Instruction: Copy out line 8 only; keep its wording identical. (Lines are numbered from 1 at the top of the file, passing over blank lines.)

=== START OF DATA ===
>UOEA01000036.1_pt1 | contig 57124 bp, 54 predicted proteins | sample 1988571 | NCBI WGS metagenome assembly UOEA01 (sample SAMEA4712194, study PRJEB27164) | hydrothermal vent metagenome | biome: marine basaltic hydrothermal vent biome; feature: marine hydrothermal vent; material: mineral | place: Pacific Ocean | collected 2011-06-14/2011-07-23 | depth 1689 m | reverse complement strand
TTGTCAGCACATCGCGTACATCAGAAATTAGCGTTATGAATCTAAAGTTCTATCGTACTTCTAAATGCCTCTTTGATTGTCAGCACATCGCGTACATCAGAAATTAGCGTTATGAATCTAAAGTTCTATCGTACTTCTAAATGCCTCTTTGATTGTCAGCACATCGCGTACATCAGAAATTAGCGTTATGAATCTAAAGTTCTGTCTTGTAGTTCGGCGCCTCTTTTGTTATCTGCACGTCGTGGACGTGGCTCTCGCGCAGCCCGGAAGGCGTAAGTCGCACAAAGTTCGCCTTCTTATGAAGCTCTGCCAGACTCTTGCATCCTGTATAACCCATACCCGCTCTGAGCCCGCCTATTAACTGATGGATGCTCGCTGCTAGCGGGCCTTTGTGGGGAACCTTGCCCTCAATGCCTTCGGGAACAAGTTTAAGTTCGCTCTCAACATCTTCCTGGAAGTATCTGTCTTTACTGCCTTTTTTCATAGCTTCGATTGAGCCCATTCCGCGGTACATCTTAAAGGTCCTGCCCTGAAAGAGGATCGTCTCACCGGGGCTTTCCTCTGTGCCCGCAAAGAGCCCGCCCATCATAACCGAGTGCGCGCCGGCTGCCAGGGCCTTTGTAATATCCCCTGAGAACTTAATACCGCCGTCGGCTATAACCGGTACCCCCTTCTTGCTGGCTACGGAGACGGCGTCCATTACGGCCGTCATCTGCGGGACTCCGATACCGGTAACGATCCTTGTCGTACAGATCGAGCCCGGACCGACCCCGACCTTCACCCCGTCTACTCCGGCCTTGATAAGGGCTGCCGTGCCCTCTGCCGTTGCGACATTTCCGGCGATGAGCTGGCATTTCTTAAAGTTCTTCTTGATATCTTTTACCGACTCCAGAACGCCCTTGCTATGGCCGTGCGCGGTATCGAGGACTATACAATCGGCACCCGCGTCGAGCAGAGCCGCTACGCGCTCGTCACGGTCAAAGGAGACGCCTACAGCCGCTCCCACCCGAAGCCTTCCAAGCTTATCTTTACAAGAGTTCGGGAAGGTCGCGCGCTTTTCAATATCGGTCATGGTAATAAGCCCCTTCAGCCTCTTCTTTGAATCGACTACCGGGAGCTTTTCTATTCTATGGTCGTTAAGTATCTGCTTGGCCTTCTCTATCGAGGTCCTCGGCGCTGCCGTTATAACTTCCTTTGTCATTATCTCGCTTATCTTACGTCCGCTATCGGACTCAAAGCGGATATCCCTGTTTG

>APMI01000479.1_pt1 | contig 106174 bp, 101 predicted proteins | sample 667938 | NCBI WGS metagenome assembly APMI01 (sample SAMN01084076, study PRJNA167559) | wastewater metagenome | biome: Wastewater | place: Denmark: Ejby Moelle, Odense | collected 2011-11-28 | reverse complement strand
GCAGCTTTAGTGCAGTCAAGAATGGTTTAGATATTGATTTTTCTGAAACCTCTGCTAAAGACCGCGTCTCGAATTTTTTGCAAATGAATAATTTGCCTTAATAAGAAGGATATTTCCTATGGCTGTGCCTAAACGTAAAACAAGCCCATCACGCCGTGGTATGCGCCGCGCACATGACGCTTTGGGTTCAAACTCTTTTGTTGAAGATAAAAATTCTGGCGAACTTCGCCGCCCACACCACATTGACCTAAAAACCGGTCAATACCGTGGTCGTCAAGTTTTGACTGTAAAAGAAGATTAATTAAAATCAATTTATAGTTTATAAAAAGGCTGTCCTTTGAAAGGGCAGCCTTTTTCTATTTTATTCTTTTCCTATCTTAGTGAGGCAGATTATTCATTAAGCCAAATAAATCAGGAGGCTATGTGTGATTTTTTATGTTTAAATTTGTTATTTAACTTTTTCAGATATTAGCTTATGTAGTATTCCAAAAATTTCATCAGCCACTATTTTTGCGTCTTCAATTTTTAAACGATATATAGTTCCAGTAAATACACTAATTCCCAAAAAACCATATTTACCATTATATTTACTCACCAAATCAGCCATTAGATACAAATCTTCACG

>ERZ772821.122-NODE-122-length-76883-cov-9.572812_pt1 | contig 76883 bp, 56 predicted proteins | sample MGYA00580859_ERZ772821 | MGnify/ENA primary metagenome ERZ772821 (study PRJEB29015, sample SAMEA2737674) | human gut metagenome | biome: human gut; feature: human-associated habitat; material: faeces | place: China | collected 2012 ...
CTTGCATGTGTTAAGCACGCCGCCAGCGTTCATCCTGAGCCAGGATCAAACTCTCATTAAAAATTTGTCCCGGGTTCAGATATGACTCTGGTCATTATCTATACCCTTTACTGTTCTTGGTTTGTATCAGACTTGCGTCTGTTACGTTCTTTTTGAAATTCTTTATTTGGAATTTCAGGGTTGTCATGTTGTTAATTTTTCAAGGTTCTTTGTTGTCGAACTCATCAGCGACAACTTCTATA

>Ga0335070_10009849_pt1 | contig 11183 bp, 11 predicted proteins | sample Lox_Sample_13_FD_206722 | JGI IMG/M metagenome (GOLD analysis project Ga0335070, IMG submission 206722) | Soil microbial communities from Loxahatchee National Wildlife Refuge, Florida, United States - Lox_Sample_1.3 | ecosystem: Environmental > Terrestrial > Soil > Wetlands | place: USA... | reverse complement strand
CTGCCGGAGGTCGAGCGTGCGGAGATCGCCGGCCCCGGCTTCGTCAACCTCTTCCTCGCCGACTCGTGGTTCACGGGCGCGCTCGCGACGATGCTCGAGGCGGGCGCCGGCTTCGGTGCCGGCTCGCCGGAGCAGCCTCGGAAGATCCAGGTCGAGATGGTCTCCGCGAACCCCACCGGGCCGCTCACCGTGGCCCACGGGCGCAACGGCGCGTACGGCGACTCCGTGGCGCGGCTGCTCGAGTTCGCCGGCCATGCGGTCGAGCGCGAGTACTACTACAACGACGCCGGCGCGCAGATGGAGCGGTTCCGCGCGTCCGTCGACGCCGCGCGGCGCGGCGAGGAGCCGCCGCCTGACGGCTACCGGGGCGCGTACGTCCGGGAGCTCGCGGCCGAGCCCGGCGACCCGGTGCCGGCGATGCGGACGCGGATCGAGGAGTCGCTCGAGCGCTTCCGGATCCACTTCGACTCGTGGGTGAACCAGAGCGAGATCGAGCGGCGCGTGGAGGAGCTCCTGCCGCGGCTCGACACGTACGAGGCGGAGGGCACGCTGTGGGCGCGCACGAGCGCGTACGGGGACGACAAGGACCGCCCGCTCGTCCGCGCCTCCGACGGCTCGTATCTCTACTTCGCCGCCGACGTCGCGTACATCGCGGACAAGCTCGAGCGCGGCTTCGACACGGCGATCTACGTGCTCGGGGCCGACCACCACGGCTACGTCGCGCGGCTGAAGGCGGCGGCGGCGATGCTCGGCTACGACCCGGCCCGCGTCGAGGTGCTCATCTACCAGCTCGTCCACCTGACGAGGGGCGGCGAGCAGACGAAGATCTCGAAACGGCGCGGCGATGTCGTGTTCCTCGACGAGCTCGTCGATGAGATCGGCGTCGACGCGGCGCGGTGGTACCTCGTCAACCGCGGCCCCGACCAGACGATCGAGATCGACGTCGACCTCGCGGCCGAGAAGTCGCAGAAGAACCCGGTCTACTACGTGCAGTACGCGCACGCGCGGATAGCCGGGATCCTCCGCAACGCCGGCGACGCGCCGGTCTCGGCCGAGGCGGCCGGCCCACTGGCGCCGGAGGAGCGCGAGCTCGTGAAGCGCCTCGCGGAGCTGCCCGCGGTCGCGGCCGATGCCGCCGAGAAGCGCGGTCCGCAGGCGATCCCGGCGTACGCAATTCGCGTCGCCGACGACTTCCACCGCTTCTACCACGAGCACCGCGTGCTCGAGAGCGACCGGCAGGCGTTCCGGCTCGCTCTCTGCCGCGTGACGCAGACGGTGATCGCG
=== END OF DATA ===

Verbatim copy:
CTGCCGGAGGTCGAGCGTGCGGAGATCGCCGGCCCCGGCTTCGTCAACCTCTTCCTCGCCGACTCGTGGTTCACGGGCGCGCTCGCGACGATGCTCGAGGCGGGCGCCGGCTTCGGTGCCGGCTCGCCGGAGCAGCCTCGGAAGATCCAGGTCGAGATGGTCTCCGCGAACCCCACCGGGCCGCTCACCGTGGCCCACGGGCGCAACGGCGCGTACGGCGACTCCGTGGCGCGGCTGCTCGAGTTCGCCGGCCATGCGGTCGAGCGCGAGTACTACTACAACGACGCCGGCGCGCAGATGGAGCGGTTCCGCGCGTCCGTCGACGCCGCGCGGCGCGGCGAGGAGCCGCCGCCTGACGGCTACCGGGGCGCGTACGTCCGGGAGCTCGCGGCCGAGCCCGGCGACCCGGTGCCGGCGATGCGGACGCGGATCGAGGAGTCGCTCGAGCGCTTCCGGATCCACTTCGACTCGTGGGTGAACCAGAGCGAGATCGAGCGGCGCGTGGAGGAGCTCCTGCCGCGGCTCGACACGTACGAGGCGGAGGGCACGCTGTGGGCGCGCACGAGCGCGTACGGGGACGACAAGGACCGCCCGCTCGTCCGCGCCTCCGACGGCTCGTATCTCTACTTCGCCGCCGACGTCGCGTACATCGCGGACAAGCTCGAGCGCGGCTTCGACACGGCGATCTACGTGCTCGGGGCCGACCACCACGGCTACGTCGCGCGGCTGAAGGCGGCGGCGGCGATGCTCGGCTACGACCCGGCCCGCGTCGAGGTGCTCATCTACCAGCTCGTCCACCTGACGAGGGGCGGCGAGCAGACGAAGATCTCGAAACGGCGCGGCGATGTCGTGTTCCTCGACGAGCTCGTCGATGAGATCGGCGTCGACGCGGCGCGGTGGTACCTCGTCAACCGCGGCCCCGACCAGACGATCGAGATCGACGTCGACCTCGCGGCCGAGAAGTCGCAGAAGAACCCGGTCTACTACGTGCAGTACGCGCACGCGCGGATAGCCGGGATCCTCCGCAACGCCGGCGACGCGCCGGTCTCGGCCGAGGCGGCCGGCCCACTGGCGCCGGAGGAGCGCGAGCTCGTGAAGCGCCTCGCGGAGCTGCCCGCGGTCGCGGCCGATGCCGCCGAGAAGCGCGGTCCGCAGGCGATCCCGGCGTACGCAATTCGCGTCGCCGACGACTTCCACCGCTTCTACCACGAGCACCGCGTGCTCGAGAGCGACCGGCAGGCGTTCCGGCTCGCTCTCTGCCGCGTGACGCAGACGGTGATCGCG